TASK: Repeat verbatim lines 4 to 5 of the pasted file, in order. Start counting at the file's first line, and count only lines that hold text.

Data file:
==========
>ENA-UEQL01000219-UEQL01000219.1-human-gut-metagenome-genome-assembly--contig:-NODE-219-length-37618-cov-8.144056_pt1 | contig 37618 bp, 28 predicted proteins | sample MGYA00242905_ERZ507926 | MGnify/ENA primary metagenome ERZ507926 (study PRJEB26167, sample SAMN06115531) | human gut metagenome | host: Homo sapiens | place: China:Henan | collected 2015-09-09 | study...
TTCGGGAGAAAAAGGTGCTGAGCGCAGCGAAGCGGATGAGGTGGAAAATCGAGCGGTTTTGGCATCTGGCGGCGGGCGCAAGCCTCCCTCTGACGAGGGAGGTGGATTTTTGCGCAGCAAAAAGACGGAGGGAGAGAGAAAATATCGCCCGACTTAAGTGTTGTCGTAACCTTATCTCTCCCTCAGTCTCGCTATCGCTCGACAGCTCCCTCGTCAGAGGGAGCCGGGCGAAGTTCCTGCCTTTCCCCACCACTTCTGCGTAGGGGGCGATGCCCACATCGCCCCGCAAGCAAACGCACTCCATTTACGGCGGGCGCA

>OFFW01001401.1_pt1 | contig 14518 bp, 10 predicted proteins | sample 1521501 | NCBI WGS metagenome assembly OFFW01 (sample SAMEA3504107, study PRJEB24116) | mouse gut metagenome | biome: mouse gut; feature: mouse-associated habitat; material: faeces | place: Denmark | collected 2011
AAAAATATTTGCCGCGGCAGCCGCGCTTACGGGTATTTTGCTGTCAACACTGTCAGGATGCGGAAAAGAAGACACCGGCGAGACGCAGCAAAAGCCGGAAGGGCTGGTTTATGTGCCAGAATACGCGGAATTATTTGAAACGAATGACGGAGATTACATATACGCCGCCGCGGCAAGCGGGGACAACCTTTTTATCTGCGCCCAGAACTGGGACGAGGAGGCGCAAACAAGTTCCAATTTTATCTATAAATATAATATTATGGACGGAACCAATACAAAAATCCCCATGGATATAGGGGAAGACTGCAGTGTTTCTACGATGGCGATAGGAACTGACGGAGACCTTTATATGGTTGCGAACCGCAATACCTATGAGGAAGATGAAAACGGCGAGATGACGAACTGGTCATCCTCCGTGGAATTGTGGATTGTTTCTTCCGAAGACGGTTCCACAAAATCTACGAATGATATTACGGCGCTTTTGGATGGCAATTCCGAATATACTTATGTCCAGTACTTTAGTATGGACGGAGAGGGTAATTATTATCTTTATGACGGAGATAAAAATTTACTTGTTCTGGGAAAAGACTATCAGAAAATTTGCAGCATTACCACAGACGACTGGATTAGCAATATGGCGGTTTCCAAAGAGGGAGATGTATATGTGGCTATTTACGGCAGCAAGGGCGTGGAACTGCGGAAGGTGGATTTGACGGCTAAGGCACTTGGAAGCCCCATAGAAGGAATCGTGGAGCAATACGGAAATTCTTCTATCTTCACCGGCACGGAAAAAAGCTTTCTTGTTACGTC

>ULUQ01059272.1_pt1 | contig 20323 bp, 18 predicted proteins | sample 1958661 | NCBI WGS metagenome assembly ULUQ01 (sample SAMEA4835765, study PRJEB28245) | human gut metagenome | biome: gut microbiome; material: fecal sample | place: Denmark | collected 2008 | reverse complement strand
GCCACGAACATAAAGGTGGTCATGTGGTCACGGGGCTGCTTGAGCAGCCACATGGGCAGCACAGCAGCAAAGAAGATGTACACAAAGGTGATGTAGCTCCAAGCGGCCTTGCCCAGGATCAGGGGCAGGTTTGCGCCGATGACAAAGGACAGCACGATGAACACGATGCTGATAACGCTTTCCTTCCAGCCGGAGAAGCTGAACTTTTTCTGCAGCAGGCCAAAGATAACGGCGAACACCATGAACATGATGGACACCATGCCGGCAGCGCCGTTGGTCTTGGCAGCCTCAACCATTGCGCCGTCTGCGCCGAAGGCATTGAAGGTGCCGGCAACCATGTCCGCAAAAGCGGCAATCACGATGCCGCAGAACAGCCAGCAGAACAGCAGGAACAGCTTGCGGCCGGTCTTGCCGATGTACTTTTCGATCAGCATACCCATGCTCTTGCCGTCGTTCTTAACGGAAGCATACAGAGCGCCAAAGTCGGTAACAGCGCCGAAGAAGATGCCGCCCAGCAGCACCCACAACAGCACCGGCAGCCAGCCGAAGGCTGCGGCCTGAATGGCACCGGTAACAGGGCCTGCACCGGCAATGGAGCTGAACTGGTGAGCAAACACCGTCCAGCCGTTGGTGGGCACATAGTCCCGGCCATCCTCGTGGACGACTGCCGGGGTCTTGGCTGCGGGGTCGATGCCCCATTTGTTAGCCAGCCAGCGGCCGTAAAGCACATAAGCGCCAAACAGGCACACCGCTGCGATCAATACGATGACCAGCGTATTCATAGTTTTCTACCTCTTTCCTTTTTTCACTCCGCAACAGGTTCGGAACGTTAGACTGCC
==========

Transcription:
AAAAATATTTGCCGCGGCAGCCGCGCTTACGGGTATTTTGCTGTCAACACTGTCAGGATGCGGAAAAGAAGACACCGGCGAGACGCAGCAAAAGCCGGAAGGGCTGGTTTATGTGCCAGAATACGCGGAATTATTTGAAACGAATGACGGAGATTACATATACGCCGCCGCGGCAAGCGGGGACAACCTTTTTATCTGCGCCCAGAACTGGGACGAGGAGGCGCAAACAAGTTCCAATTTTATCTATAAATATAATATTATGGACGGAACCAATACAAAAATCCCCATGGATATAGGGGAAGACTGCAGTGTTTCTACGATGGCGATAGGAACTGACGGAGACCTTTATATGGTTGCGAACCGCAATACCTATGAGGAAGATGAAAACGGCGAGATGACGAACTGGTCATCCTCCGTGGAATTGTGGATTGTTTCTTCCGAAGACGGTTCCACAAAATCTACGAATGATATTACGGCGCTTTTGGATGGCAATTCCGAATATACTTATGTCCAGTACTTTAGTATGGACGGAGAGGGTAATTATTATCTTTATGACGGAGATAAAAATTTACTTGTTCTGGGAAAAGACTATCAGAAAATTTGCAGCATTACCACAGACGACTGGATTAGCAATATGGCGGTTTCCAAAGAGGGAGATGTATATGTGGCTATTTACGGCAGCAAGGGCGTGGAACTGCGGAAGGTGGATTTGACGGCTAAGGCACTTGGAAGCCCCATAGAAGGAATCGTGGAGCAATACGGAAATTCTTCTATCTTCACCGGCACGGAAAAAAGCTTTCTTGTTACGTC

>ULUQ01059272.1_pt1 | contig 20323 bp, 18 predicted proteins | sample 1958661 | NCBI WGS metagenome assembly ULUQ01 (sample SAMEA4835765, study PRJEB28245) | human gut metagenome | biome: gut microbiome; material: fecal sample | place: Denmark | collected 2008 | reverse complement strand